For years J.K. Rowling refused to release e-book editions of the hugely successful Harry Potter series, citing piracy concerns. Of course, this had the opposite effect; the traffic in illegal e-copies of her seven HP novels reached record proportions. Now the author has done a complete turnaround by announcing the launch of Pottermore.com, a website that will carry digital editions of her books. While Ms Rowling's hand may have been forced, her plan is revolutionary in some critical respects and has implications for the future of digital publishing. Since Pottermore.com will be the single legal source for the HP e-books, it is likely to demonstrate that successful authors can find a way around major e-book sellers, who take a share of the profit; predictably, some have reacted with alarm to the author's initiative. The books will not be under the restrictive Digital Rights Management (DRM) regime, which means they will not be locked on one platform but can be accessed on a variety of electronic book reading devices; the piracy problem will be tackled by means of a digital watermark that can assist in tracking those who illegally share a purchased e-book.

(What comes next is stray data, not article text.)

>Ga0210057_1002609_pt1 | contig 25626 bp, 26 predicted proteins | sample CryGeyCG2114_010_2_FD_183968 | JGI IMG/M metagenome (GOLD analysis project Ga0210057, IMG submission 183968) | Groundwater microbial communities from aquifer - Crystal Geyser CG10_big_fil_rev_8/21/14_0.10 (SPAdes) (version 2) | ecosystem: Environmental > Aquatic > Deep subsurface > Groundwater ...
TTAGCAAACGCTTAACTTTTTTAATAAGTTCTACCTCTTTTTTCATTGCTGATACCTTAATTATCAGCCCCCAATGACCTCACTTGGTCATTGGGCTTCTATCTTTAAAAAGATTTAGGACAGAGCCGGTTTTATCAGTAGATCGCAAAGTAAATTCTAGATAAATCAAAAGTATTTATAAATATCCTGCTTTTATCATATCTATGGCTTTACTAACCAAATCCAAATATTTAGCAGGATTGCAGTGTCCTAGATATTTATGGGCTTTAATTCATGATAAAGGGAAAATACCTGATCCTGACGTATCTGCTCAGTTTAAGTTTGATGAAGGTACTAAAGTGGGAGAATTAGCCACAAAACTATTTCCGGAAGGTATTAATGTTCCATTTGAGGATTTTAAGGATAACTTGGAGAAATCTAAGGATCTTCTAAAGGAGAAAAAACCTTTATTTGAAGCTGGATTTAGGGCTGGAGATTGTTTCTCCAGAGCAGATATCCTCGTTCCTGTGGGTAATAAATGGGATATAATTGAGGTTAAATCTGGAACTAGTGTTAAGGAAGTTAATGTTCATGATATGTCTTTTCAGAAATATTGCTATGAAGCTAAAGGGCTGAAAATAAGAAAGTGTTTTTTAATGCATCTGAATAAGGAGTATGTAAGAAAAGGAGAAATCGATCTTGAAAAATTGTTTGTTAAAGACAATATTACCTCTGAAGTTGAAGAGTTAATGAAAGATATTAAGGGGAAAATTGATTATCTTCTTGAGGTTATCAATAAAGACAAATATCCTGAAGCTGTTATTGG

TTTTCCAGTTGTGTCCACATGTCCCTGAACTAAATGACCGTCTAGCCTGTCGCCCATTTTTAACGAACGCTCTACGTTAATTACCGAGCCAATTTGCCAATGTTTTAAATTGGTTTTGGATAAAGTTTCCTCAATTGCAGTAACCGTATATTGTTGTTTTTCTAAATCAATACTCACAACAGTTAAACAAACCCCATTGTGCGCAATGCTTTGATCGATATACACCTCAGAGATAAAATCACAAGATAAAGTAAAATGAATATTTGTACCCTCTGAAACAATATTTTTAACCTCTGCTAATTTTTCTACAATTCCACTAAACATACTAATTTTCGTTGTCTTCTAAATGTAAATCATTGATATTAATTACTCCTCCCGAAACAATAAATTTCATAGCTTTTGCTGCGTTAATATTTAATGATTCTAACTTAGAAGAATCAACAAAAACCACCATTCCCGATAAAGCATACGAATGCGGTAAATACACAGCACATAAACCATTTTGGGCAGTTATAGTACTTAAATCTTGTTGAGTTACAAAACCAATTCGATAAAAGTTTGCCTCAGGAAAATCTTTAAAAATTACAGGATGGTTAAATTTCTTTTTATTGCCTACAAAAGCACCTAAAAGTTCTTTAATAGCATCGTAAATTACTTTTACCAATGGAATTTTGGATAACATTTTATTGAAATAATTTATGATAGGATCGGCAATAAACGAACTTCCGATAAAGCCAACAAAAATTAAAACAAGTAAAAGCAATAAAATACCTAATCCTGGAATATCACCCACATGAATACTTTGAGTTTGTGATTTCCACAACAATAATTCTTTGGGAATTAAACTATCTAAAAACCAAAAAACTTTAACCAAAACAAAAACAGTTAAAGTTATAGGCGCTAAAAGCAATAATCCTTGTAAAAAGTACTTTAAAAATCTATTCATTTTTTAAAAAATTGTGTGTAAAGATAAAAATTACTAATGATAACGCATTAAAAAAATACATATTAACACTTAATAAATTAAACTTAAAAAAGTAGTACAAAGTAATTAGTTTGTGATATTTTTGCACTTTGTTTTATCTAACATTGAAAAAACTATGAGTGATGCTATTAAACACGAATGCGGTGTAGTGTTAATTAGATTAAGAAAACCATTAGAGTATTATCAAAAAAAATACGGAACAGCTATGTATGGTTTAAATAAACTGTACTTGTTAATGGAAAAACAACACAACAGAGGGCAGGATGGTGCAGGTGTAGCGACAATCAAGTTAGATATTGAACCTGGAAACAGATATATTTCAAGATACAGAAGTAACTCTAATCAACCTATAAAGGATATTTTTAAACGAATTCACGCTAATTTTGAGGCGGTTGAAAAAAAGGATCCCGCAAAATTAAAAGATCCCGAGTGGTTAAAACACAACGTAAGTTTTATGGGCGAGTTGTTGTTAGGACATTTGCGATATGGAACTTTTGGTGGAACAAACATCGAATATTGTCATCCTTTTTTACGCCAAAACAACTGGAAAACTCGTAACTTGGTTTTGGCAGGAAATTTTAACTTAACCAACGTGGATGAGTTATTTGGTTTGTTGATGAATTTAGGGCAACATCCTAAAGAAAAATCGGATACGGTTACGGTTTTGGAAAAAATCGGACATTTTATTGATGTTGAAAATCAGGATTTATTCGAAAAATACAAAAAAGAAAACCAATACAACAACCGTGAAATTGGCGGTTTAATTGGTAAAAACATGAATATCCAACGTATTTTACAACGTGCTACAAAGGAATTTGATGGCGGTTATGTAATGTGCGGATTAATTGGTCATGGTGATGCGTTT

Pottermore.com, which will be up and running in October 2011, has been conceived as much more than a website selling e-book editions of the HP series. Yes of course, there will be new material about the characters and places. But the real attraction of the website, on which Ms Rowling has worked for about a year in close collaboration with web developers, will be its interactivity. Expect to find illustrations, quizzes, gaming, video streaming, and meet other HP fans online. The digital revolution has already had a huge impact on the book trade, and the e-book sales have seen an explosive growth worldwide. Recently, Amazon.com, which describes itself as the “world's biggest bookstore,” announced that it now sells more electronic books than print editions. But the way we read and learn in the future is also likely to be transformed, given the potential the web holds for interactivity. Last month, in a presentation that outlined his company's vision for the future, the CEO of Penguin Books, John Makinson, talked of embedding interactive content such as audio and video streaming into its e-books. Apart from providing a new kind of reading experience, such interactivity has enormous potential as a teaching and learning aid. So while Ms Rowling's new experiment may be viewed as a business venture by a phenomenally successful writer, at another level she may be a step ahead of others in foreseeing the evolution of reading.